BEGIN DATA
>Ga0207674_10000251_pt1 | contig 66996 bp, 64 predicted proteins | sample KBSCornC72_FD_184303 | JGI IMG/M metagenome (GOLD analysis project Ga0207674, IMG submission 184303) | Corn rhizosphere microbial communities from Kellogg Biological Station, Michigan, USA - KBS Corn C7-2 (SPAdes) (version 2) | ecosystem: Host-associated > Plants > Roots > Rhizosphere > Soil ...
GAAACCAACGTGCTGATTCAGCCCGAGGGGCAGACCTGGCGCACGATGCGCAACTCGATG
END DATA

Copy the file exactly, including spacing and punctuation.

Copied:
>Ga0207674_10000251_pt1 | contig 66996 bp, 64 predicted proteins | sample KBSCornC72_FD_184303 | JGI IMG/M metagenome (GOLD analysis project Ga0207674, IMG submission 184303) | Corn rhizosphere microbial communities from Kellogg Biological Station, Michigan, USA - KBS Corn C7-2 (SPAdes) (version 2) | ecosystem: Host-associated > Plants > Roots > Rhizosphere > Soil ...
GAAACCAACGTGCTGATTCAGCCCGAGGGGCAGACCTGGCGCACGATGCGCAACTCGATG